Since its official launch in January, over 4,500 surveys have been taken by Secondary School Athletic Trainers all across the country. The Eastern Athletic Trainers’ Association has the largest percentage of high school athletic trainers who have taken the ATLAS Survey closely followed by Mid-America Mid-Atlantic and Southwest Athletic Training Associations as depicted below. In terms of raw number of surveys California leads with 220 surveys taken and Pennsylvania is in close second with 203 surveys. However, if we look at percentage of surveys taken, District of Columbia, New Mexico, and Utah are in the lead with 80%, 71%, and 55% respectively.

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Currently KSI uses Zeemapsä by Zeesource to map each states’ Athletic Training services and we are proud to say that Vermont and Maine were the first two states to be 100% mapped. Delaware, District of Columbia, Rhode Island and Wyoming are all within 40 schools of being 100% mapped and additional efforts in those states by KSI and their athletic training associations are being made as we speak.
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Recently Robert Huggins PhD, LAT, ATC and Larry Cooper, NATA Secondary School Committee Chair, presented the ATLAS project data at the Collaborative Solutions For Safety In Sport Meeting held at the NCAA headquarters in Indianapolis and will also be discussing this with Athletic Trainers at the NATA Symposium next week in Baltimore where they hope the project will continue to gain more momentum so be sure to stop by booth #2057 at the NATA Expo to map your high school!

2nd Collaborative Solutions for Safety in Sport

By Alicia Pike, Assistant Director of Youth Sport Safety 

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National Athletic Trainers’ Association (NATA) President, Scott Sailor, kicked off the 2nd Collaborative Solutions for Safety in Sport (CSSS) Meeting with a powerful statement. “Nearly all deaths and serious injuries can be avoided when proper steps are taken.” A continuation of last year’s inaugural meeting in New York City, the NATA and American Medical Society for Sports Medicine (AMSSM), with assistance from the Korey Stringer Institute, brought together each state’s High School Athletic Association Executive Director and Sports Medicine Advisory Committee Chair for the second year in a row to discuss proactive policy changes and states’ progress on various health and safety initiatives at the secondary school level.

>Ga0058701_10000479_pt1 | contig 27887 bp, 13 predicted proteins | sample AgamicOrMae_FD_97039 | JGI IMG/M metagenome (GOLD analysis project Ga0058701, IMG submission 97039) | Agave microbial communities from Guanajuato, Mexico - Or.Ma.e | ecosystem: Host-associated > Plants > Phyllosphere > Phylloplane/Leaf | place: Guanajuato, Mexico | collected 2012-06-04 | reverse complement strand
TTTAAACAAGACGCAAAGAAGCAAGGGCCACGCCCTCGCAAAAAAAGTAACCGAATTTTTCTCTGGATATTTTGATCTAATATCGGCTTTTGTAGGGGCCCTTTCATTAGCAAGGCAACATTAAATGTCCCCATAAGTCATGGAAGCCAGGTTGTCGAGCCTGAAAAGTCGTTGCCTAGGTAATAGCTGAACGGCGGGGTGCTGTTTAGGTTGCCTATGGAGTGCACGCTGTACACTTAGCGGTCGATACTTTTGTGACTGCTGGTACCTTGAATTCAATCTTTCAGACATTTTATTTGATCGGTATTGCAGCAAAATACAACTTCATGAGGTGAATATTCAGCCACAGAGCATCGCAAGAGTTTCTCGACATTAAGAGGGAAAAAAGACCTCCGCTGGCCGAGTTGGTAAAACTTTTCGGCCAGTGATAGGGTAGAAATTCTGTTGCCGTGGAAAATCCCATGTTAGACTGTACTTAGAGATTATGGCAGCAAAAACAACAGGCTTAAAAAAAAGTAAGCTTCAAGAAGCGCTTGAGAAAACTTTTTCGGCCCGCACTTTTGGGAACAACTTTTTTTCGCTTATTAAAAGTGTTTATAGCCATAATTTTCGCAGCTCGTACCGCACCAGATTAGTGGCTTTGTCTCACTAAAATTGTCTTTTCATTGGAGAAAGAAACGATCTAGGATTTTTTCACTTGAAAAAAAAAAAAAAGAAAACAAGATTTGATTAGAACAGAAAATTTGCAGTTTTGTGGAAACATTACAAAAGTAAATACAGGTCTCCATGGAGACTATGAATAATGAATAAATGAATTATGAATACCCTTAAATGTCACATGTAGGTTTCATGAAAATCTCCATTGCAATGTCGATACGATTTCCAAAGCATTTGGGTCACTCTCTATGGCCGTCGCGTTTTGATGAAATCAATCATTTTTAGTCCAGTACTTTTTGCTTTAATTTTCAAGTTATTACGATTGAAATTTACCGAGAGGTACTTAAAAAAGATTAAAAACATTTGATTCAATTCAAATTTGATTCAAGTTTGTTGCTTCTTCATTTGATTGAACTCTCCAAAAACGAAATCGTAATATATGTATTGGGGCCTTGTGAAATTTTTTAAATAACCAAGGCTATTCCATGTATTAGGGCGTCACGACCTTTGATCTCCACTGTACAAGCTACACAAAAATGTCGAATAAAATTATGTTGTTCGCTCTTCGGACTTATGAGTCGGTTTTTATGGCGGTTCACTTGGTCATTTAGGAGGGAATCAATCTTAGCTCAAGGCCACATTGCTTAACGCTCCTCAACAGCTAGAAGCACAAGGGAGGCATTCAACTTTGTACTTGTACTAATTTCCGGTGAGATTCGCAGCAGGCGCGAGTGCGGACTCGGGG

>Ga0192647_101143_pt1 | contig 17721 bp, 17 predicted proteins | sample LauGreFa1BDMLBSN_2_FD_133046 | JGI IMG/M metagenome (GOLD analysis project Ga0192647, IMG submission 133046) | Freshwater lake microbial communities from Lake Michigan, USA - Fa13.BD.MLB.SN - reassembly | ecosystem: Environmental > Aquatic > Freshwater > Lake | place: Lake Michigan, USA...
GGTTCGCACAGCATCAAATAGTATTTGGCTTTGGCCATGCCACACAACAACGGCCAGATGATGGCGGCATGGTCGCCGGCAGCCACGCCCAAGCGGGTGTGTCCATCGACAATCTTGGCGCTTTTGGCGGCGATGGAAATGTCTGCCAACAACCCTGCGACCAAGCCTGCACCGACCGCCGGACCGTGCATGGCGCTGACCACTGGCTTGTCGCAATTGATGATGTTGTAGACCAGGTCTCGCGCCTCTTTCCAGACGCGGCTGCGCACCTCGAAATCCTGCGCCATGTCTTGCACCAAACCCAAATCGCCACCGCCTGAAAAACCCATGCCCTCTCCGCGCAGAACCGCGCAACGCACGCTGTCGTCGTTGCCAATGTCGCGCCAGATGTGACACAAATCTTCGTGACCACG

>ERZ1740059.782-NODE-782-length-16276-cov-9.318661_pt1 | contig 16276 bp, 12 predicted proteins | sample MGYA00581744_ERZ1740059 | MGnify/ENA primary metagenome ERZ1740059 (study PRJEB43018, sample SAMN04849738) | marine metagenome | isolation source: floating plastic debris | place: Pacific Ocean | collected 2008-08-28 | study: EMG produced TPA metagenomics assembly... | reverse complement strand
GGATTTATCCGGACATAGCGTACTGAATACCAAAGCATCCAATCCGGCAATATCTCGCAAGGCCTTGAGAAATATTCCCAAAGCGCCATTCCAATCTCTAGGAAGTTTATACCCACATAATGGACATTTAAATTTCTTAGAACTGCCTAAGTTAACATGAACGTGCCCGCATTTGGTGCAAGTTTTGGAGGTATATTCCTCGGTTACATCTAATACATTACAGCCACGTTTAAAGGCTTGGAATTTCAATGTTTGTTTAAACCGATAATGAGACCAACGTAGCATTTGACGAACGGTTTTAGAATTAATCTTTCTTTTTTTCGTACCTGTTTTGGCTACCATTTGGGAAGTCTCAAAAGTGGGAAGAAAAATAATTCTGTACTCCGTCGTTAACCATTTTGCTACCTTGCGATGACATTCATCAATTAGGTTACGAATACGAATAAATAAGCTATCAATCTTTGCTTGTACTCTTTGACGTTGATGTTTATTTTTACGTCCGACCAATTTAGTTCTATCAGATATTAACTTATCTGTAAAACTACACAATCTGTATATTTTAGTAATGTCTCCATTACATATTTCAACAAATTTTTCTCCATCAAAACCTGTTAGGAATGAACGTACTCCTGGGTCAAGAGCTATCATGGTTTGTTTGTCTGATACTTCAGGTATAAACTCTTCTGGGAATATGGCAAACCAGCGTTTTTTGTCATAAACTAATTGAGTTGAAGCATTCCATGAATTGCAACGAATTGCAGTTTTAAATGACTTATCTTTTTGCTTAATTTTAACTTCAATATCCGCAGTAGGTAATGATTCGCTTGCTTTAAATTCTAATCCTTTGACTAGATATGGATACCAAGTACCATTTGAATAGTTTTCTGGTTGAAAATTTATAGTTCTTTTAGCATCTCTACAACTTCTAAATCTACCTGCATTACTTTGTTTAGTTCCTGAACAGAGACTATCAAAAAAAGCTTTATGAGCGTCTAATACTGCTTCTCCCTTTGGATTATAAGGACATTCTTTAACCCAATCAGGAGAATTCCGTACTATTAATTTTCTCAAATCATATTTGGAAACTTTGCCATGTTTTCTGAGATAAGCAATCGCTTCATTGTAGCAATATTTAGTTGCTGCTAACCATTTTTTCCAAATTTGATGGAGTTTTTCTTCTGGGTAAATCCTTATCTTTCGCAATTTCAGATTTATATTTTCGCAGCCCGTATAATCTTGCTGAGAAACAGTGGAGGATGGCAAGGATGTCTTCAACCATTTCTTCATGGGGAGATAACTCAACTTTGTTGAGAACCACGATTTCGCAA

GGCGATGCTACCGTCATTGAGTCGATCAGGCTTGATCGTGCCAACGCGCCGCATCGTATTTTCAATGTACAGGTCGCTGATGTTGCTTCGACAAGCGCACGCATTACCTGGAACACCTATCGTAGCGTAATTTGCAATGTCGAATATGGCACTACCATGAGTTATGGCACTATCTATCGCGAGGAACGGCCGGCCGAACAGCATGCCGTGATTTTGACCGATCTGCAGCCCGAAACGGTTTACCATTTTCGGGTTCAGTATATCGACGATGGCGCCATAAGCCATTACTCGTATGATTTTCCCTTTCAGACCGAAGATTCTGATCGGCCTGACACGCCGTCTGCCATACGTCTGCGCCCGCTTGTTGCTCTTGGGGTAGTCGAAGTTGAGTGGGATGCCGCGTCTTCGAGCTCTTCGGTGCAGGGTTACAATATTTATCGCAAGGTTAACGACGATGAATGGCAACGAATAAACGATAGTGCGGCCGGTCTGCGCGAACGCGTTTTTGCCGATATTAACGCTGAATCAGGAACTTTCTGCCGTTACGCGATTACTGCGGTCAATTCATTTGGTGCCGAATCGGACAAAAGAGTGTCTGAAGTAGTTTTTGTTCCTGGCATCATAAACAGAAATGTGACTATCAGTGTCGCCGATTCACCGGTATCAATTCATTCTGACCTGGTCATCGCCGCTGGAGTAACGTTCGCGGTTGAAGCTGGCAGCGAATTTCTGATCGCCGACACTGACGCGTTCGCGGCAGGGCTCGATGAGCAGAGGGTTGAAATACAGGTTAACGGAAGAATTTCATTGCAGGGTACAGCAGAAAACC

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On March 22, 2016, Dr. Brian Hainline, Chief Medical Officer of the NCAA, opened the meeting with the keynote address, speaking on the challenges of change. A session followed titled, “Where are we now?” facilitated by Douglas Casa, Robert Huggins, Larry Cooper and Thomas Dompier. This session focused on progress made in policy change, athletic training coverage across the nation, proper injury prevention strategies specific to Heads-Up Football, and an overview of data from the Datalys Center for Sports Injury Research and Prevention. The meeting portion of day one concluded with small group breakout sessions, quite valuable for those in attendance, as they spoke candidly with one another about successes and barriers pertaining to sport safety policy implementation.

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Day two began with a keynote address from Martha Lopez-Anderson, Chair of the Board of Directors for Parent Heart Watch. Turning tragedy into triumph, Martha shared her heartbreaking personal story that led to her involvement in this organization, and advocated for the implementation of prevention strategies for sudden cardiac arrest in the youth population, including placing AED’s in all locations, cardiac screening, and getting appropriate personnel trained in CPR/AED use. Following her keynote, a session dedicated to mental health issues in student-athletes ensued. Although not directly in the spotlight, mental health is a true problem. Dr. Brian Hainline stressed the importance of having an emergency action plan in place for mental health issues, similar to the ones implemented to manage various incidents such as cervical spine or head injuries. Alongside Dr. Hainline, John Reynolds, Dr. Cindy Chang, and Dr. Francis O’Connor also facilitated this session. From sharing success stories on the promotion of mental wellness in a school district, to discussions on the prevalence and consequences of disordered eating and performance-enhancing drug use, attendees were informed of proper strategies to take in limiting and managing mental health issues in student-athletes.

Taking a different approach this year, attendees were allowed to choose from three different breakout sessions, providing opportunities to promote discussion in small groups about personal experiences, struggles, and successes with cardiac and heat policy implementation, and employing athletic trainers in secondary schools. This created an environment of close collaboration, with states getting feedback for themselves while simultaneously helping each other. NATA President, Scott Sailor, said it best. “With your [attendees] collaborative support we will make a difference. We will save lives, reduce injuries, and create a playing environment that ensures health and safety first.” It was another incredibly successful CSSS Meeting, and we anticipate the next to result in even greater strides towards improving sport safety in the secondary school setting.